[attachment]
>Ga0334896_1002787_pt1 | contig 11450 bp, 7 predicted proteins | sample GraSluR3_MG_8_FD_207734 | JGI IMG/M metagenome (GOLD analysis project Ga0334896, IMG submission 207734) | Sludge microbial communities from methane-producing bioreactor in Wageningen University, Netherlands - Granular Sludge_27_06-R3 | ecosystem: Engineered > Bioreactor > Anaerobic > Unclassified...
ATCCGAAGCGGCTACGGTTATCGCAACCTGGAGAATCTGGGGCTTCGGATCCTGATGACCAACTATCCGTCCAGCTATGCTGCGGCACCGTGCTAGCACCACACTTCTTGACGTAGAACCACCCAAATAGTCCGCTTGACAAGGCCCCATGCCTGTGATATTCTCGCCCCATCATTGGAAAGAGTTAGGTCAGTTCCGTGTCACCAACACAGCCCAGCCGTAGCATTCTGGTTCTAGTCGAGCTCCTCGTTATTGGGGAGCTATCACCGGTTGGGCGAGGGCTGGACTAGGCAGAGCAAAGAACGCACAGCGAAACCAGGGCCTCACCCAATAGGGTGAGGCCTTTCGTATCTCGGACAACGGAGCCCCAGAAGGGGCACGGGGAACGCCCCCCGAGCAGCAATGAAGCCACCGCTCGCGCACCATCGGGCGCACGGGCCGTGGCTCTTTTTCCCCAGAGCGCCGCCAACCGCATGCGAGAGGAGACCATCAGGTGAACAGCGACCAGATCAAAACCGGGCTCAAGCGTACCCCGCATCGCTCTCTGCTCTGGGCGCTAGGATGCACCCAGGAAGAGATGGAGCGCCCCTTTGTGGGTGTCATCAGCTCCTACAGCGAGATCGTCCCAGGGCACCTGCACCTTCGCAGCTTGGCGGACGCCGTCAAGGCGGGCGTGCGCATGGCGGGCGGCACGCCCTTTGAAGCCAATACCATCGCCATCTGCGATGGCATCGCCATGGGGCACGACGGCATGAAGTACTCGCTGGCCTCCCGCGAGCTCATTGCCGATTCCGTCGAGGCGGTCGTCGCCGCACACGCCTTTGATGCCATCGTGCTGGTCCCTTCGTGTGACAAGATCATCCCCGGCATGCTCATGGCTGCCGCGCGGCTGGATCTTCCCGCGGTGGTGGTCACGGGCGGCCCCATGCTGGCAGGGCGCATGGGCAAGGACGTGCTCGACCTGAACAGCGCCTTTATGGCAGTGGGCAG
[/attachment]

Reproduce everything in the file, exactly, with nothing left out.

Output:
>Ga0334896_1002787_pt1 | contig 11450 bp, 7 predicted proteins | sample GraSluR3_MG_8_FD_207734 | JGI IMG/M metagenome (GOLD analysis project Ga0334896, IMG submission 207734) | Sludge microbial communities from methane-producing bioreactor in Wageningen University, Netherlands - Granular Sludge_27_06-R3 | ecosystem: Engineered > Bioreactor > Anaerobic > Unclassified...
ATCCGAAGCGGCTACGGTTATCGCAACCTGGAGAATCTGGGGCTTCGGATCCTGATGACCAACTATCCGTCCAGCTATGCTGCGGCACCGTGCTAGCACCACACTTCTTGACGTAGAACCACCCAAATAGTCCGCTTGACAAGGCCCCATGCCTGTGATATTCTCGCCCCATCATTGGAAAGAGTTAGGTCAGTTCCGTGTCACCAACACAGCCCAGCCGTAGCATTCTGGTTCTAGTCGAGCTCCTCGTTATTGGGGAGCTATCACCGGTTGGGCGAGGGCTGGACTAGGCAGAGCAAAGAACGCACAGCGAAACCAGGGCCTCACCCAATAGGGTGAGGCCTTTCGTATCTCGGACAACGGAGCCCCAGAAGGGGCACGGGGAACGCCCCCCGAGCAGCAATGAAGCCACCGCTCGCGCACCATCGGGCGCACGGGCCGTGGCTCTTTTTCCCCAGAGCGCCGCCAACCGCATGCGAGAGGAGACCATCAGGTGAACAGCGACCAGATCAAAACCGGGCTCAAGCGTACCCCGCATCGCTCTCTGCTCTGGGCGCTAGGATGCACCCAGGAAGAGATGGAGCGCCCCTTTGTGGGTGTCATCAGCTCCTACAGCGAGATCGTCCCAGGGCACCTGCACCTTCGCAGCTTGGCGGACGCCGTCAAGGCGGGCGTGCGCATGGCGGGCGGCACGCCCTTTGAAGCCAATACCATCGCCATCTGCGATGGCATCGCCATGGGGCACGACGGCATGAAGTACTCGCTGGCCTCCCGCGAGCTCATTGCCGATTCCGTCGAGGCGGTCGTCGCCGCACACGCCTTTGATGCCATCGTGCTGGTCCCTTCGTGTGACAAGATCATCCCCGGCATGCTCATGGCTGCCGCGCGGCTGGATCTTCCCGCGGTGGTGGTCACGGGCGGCCCCATGCTGGCAGGGCGCATGGGCAAGGACGTGCTCGACCTGAACAGCGCCTTTATGGCAGTGGGCAG